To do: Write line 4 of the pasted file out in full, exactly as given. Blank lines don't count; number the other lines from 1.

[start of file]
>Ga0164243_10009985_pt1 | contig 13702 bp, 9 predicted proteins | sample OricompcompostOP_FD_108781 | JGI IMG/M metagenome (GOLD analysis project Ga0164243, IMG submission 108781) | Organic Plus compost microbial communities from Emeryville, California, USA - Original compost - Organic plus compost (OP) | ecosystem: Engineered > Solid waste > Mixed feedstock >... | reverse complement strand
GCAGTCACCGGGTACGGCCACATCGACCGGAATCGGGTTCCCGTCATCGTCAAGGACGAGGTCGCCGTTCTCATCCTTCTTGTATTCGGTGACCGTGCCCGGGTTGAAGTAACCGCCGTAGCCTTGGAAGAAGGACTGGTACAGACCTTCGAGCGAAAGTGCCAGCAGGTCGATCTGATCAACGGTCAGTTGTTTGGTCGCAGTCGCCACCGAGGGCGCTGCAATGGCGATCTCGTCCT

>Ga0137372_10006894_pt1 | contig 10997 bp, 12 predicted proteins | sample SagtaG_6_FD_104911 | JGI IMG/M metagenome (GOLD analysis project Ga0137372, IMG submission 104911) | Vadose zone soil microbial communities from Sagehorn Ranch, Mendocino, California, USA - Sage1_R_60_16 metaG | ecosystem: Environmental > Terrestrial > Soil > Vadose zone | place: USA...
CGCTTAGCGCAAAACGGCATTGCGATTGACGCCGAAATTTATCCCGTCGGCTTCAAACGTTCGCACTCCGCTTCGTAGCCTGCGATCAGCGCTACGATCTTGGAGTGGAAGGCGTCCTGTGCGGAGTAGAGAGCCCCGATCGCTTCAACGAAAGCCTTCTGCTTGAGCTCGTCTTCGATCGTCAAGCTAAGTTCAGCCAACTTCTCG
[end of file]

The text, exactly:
CGCTTAGCGCAAAACGGCATTGCGATTGACGCCGAAATTTATCCCGTCGGCTTCAAACGTTCGCACTCCGCTTCGTAGCCTGCGATCAGCGCTACGATCTTGGAGTGGAAGGCGTCCTGTGCGGAGTAGAGAGCCCCGATCGCTTCAACGAAAGCCTTCTGCTTGAGCTCGTCTTCGATCGTCAAGCTAAGTTCAGCCAACTTCTCG